Along with undermining one’s own expertise, impostor syndrome causes people to devalue their worth. Rather than charging the fees their knowledge warrants or allowing themselves to receive acknowledgement for their role in a project’s success, they may undercharge or resist any recognition. Impostor syndrome leaves people feeling that what they have to offer has little worth even when the opposite is true.
Tips for Overcoming Impostor Syndrome
Despite the challenges impostor syndrome presents, professional women from all backgrounds can overcome it and rid themselves of its symptoms. Consider the following tips.
Work with a Mentor or Career Development Coach
Mentors and career development coaches are well positioned to help professional women experiencing impostor syndrome. In fact, the KPMG study found that 72% of professional women in senior roles turn to such trusted advisers when experiencing self-doubt.
Mentors and career development coaches help professional women focus on their strengths. While mentors provide guidance and advice about navigating business challenges, coaches offer help with career planning and homing in on talents and attributes. The career planning and resume refining allow professional women to reflect on their accomplishments and more accurately assess themselves. Both advisers cultivate confidence in professional women that aids them in combating impostor syndrome.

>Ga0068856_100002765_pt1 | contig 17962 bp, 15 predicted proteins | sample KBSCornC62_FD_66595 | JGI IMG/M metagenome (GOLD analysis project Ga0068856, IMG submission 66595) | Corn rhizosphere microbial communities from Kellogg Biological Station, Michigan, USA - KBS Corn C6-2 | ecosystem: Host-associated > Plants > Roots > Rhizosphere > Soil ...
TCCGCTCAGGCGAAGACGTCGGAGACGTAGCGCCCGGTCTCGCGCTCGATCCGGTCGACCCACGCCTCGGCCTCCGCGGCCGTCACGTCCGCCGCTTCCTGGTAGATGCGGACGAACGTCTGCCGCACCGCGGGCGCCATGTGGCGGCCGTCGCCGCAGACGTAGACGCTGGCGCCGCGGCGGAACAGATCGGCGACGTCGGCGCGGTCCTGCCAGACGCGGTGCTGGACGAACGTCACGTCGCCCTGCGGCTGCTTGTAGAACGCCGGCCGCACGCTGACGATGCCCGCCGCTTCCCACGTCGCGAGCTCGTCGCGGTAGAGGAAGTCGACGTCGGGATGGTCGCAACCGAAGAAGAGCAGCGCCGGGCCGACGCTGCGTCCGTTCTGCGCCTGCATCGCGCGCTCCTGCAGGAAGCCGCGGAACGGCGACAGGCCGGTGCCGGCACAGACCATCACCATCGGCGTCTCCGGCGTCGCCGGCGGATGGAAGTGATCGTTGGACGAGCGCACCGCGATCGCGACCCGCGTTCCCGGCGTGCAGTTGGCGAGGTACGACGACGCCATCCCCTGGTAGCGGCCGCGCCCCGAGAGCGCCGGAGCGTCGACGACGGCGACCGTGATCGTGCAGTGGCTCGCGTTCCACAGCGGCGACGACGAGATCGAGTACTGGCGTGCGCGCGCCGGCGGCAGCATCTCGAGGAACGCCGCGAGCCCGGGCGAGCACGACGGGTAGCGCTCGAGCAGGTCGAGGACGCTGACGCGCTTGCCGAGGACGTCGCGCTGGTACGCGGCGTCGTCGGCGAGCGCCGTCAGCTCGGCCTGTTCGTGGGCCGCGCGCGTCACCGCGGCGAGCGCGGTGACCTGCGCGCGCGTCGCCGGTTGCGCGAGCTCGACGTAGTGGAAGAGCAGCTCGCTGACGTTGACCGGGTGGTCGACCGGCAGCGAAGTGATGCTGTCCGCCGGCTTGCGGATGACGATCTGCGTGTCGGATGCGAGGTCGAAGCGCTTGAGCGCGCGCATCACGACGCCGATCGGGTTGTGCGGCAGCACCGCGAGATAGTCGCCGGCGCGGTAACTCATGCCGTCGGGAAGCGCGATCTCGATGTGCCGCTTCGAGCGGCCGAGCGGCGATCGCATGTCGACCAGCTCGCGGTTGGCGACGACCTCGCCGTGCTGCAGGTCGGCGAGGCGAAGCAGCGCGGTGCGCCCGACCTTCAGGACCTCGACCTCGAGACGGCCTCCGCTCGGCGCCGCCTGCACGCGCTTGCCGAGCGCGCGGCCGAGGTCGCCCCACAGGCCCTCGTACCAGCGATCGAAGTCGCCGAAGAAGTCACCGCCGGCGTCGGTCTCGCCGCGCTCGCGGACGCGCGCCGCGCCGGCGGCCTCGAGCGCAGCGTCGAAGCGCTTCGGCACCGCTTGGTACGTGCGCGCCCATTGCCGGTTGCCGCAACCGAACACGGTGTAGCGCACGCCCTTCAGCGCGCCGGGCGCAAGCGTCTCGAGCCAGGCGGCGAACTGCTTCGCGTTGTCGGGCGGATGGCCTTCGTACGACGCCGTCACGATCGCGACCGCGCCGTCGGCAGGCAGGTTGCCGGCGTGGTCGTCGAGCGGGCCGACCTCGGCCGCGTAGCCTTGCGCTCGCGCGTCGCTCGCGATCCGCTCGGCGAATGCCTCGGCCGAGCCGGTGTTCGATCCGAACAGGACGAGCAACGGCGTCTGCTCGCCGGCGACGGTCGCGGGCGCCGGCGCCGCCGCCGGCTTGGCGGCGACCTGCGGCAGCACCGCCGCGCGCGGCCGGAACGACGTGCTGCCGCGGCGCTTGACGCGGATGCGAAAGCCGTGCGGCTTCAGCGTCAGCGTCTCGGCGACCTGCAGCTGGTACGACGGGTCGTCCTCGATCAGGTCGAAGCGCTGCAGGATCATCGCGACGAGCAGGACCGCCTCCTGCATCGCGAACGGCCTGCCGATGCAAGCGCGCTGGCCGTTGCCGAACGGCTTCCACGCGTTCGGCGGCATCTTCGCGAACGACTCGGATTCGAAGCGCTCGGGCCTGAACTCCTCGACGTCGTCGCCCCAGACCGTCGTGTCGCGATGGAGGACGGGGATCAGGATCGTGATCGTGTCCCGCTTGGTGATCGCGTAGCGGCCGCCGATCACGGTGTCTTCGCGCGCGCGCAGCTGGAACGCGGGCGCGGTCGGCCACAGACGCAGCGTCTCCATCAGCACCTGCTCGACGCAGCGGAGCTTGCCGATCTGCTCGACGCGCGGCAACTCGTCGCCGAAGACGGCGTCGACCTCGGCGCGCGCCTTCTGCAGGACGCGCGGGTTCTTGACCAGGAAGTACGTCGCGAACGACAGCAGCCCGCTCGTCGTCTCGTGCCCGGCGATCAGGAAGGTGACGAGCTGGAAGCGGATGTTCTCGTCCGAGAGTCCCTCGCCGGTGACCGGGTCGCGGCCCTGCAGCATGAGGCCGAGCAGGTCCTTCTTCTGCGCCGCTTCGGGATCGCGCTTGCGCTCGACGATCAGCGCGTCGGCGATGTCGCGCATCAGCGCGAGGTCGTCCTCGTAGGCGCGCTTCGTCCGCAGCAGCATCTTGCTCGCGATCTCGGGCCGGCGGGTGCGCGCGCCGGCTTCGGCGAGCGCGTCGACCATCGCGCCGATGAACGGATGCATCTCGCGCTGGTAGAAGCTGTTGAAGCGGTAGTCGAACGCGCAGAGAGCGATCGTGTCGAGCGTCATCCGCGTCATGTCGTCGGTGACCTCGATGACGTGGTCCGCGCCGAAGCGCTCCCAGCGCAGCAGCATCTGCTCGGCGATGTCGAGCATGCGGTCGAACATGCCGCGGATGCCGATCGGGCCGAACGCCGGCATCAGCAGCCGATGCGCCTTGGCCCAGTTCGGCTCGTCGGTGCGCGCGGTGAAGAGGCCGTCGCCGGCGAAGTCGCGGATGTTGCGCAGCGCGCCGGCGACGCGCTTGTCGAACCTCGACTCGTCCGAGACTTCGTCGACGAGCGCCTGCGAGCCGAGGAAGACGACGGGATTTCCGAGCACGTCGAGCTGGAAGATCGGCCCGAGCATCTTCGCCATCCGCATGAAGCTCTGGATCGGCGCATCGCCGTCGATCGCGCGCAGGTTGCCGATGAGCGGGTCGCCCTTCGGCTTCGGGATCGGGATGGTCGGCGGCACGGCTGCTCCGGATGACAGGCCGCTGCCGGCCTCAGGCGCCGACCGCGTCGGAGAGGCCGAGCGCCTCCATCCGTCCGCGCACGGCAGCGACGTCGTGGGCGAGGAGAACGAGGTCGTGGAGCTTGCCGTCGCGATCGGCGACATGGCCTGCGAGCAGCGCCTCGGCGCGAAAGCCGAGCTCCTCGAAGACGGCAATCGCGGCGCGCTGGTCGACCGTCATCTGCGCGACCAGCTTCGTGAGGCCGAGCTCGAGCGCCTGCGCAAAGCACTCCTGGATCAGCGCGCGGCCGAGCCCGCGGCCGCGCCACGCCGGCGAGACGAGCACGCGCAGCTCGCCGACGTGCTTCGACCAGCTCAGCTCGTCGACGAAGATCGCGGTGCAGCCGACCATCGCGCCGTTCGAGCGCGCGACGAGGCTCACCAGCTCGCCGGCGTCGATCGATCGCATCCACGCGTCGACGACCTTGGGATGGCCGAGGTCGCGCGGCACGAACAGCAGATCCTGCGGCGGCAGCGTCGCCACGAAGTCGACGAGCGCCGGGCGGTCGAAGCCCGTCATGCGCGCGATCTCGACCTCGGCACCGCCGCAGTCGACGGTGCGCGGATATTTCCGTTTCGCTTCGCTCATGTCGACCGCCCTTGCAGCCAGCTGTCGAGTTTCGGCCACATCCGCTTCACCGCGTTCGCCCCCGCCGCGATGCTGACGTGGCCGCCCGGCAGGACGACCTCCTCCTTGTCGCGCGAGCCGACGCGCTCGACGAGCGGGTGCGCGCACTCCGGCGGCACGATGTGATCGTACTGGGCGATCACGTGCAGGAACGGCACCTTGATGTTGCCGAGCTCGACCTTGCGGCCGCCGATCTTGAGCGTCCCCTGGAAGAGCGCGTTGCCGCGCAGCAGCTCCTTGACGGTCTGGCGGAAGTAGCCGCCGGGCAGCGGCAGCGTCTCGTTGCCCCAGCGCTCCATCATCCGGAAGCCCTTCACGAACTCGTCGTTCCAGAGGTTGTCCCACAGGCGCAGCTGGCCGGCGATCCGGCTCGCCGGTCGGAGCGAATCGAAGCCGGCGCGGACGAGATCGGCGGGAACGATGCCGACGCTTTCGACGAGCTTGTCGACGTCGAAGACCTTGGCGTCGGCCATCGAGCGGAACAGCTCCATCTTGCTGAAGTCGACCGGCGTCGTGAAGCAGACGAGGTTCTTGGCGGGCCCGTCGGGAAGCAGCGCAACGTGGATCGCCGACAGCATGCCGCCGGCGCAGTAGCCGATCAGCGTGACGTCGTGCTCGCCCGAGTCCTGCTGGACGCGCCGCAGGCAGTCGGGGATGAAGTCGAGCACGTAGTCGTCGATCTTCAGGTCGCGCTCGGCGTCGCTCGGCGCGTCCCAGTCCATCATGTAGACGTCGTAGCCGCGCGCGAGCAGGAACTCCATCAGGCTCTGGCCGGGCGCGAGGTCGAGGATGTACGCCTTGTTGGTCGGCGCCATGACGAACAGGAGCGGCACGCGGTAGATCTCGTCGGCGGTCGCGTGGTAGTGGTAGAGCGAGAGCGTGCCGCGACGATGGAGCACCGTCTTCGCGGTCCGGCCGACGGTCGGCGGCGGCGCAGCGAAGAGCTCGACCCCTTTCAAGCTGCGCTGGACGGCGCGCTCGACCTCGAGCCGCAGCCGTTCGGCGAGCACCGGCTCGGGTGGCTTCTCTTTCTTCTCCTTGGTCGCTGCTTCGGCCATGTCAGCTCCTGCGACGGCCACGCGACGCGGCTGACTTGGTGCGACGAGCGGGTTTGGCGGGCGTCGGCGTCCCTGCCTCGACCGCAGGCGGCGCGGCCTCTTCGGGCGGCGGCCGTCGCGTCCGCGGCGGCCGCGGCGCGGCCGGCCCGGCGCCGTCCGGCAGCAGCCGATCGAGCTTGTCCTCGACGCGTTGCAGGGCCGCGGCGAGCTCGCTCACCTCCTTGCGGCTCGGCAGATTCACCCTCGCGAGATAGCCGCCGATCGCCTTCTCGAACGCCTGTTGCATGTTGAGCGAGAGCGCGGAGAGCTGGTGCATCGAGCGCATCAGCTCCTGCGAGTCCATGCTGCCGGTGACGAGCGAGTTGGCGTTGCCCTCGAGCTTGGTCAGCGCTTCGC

Additionally, professional women can discuss their feelings of being an impostor with their mentors and career development coaches. This gives their advisers a chance to point out how and why their doubts don’t align with reality. Conversations that externalize private thoughts and feelings can serve as a powerful tool for dispelling unfounded concerns.
Combat Negative Self-Talk
Much of impostor syndrome manifests as negative self-talk, so professional women must address this habit that limits thinking and stunts growth.
A first step to combating negative self-talk involves developing awareness and mindfulness. Practices such as meditation and breathing exercises can put looping thoughts to rest. Meditation especially helps people observe their thoughts and then let them slip away without internalizing them.